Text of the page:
"The Chinese government has brought a lot of development to this country and these are the people you are demonstrating against," he said.
Zambian labour unions and opposition parties have accused Chinese firms of underpaying workers and compromising safety in Zambia's vast copper mines as they increase their investment in the resource-rich African nation.
In July, six miners were shot in a protest at the Chinese-owned Chambishi copper mine. The incident spurred anti-Chinese sentiment and led to criticism that Mwanawasa and his government were too close to Chinese interests.
An opposition presidential candidate, Michael Sata, made alleged Chinese exploitation of Zambian workers a key part of his unsuccessful attempt to unseat Mwanawasa in an election last year.
|"The Chinese government has brought a lot of development to this country and these are the people you are demonstrating against"|
Levy Mwanawasa, the Zambian president
Mwanawasa, however, has responded to critics by pointing out the benefits of Chinese investment. Zambia is struggling to modernise its infrastructure, especially in the mining sector, the lifeblood of the country's economy.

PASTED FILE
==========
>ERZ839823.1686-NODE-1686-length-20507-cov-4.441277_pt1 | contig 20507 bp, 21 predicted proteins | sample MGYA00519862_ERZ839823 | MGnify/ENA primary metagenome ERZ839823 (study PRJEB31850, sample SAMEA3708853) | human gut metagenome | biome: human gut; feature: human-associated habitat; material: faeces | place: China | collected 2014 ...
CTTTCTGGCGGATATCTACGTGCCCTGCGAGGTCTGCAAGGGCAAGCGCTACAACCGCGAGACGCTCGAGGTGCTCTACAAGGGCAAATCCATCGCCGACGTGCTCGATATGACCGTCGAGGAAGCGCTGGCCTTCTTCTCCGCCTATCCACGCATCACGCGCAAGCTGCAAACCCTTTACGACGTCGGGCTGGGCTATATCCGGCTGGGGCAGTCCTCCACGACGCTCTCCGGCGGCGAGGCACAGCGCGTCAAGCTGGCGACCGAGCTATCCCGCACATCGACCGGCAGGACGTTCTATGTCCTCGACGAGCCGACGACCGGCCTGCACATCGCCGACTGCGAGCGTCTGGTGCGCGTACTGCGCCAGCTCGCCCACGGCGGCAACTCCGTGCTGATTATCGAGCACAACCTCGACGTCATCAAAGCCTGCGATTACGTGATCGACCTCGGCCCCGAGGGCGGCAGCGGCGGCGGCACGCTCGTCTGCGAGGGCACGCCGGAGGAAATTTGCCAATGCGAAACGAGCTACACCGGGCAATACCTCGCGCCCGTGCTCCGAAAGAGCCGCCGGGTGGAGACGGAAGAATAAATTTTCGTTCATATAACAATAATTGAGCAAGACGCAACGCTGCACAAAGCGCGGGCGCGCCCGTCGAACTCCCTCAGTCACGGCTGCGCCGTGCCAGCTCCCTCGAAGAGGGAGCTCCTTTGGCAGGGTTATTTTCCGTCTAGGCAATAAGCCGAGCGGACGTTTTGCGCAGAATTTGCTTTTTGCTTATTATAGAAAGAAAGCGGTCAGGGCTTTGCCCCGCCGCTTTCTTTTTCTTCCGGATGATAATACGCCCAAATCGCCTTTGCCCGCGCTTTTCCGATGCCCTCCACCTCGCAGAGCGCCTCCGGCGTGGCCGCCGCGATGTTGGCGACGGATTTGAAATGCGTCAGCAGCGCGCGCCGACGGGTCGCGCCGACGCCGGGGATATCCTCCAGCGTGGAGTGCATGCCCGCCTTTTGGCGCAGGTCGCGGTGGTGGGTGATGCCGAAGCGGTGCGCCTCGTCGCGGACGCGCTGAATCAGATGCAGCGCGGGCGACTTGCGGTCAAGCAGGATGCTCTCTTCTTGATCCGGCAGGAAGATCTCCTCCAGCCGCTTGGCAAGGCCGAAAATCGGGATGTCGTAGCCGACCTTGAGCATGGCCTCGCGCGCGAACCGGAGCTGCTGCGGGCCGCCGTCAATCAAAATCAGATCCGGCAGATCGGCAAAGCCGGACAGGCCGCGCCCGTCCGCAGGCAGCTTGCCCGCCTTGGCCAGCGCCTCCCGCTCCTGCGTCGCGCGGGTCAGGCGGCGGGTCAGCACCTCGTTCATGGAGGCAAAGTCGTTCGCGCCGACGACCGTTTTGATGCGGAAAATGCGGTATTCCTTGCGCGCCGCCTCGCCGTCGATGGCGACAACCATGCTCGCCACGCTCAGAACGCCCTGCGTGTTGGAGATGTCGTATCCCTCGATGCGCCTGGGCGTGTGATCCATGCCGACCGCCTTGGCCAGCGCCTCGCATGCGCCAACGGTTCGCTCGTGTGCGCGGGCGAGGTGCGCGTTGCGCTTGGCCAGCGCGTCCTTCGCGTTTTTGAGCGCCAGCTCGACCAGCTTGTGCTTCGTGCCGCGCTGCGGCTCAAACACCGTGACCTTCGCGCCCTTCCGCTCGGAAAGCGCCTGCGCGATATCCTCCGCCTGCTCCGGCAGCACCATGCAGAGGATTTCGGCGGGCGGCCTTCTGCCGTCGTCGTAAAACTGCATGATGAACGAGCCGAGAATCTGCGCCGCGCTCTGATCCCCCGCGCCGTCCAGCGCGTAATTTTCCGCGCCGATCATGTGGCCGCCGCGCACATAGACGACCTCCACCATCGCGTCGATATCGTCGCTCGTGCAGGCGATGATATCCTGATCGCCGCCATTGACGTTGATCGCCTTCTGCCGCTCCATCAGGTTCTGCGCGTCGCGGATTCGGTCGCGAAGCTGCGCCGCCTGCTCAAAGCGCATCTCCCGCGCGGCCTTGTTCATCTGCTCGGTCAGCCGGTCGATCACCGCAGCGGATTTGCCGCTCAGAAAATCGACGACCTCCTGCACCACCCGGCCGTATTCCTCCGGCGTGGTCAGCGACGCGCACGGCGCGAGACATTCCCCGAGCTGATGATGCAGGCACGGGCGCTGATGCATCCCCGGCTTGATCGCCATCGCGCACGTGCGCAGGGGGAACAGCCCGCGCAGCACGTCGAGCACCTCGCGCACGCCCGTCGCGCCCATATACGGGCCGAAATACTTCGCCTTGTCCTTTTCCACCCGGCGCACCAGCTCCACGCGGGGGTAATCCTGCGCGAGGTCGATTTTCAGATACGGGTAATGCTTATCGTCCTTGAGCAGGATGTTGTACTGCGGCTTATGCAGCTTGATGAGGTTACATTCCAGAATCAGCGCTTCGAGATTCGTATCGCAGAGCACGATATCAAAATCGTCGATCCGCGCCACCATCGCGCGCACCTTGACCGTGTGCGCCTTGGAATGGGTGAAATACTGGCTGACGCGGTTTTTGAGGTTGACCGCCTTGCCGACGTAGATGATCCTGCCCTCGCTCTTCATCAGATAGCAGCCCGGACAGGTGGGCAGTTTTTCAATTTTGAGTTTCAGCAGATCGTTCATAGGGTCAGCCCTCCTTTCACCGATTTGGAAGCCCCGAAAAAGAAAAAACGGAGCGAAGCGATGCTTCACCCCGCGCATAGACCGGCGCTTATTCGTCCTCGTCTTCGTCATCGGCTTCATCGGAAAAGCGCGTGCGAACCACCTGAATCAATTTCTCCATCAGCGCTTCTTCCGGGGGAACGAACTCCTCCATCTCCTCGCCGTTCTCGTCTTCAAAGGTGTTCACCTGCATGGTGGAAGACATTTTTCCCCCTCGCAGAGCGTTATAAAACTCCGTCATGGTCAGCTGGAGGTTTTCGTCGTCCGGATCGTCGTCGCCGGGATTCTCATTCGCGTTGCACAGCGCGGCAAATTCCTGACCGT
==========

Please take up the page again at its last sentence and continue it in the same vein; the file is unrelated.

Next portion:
On Thursday, the president announced that China would lend $39m to buy equipment needed to build and repair roads, a sign he said of the Asian giant's good intentions toward Zambia.
Mwanawasa told state media: "The feeder roads are in a bad state [and] we are going to use equipment which our counterparts will provide. It is therefore unfair to start criticising the Chinese government."
The main focus of Hu's visit to the country next month will be on Chinese investment in Zambia.
The Chinese leader will open a smelter designed to produce 150,000 tonnes of copper a year and lay a foundation stone for a five-star hotel the Chinese plan to build in Livingstone, a Zambian official said.
Mwanawasa also said the Chinese had agreed to construct a football stadium in Ndola.
"The two presidents will also sign a number of co-operation agreements, which will benefit Zambia economically," the official said on condition of anonymity.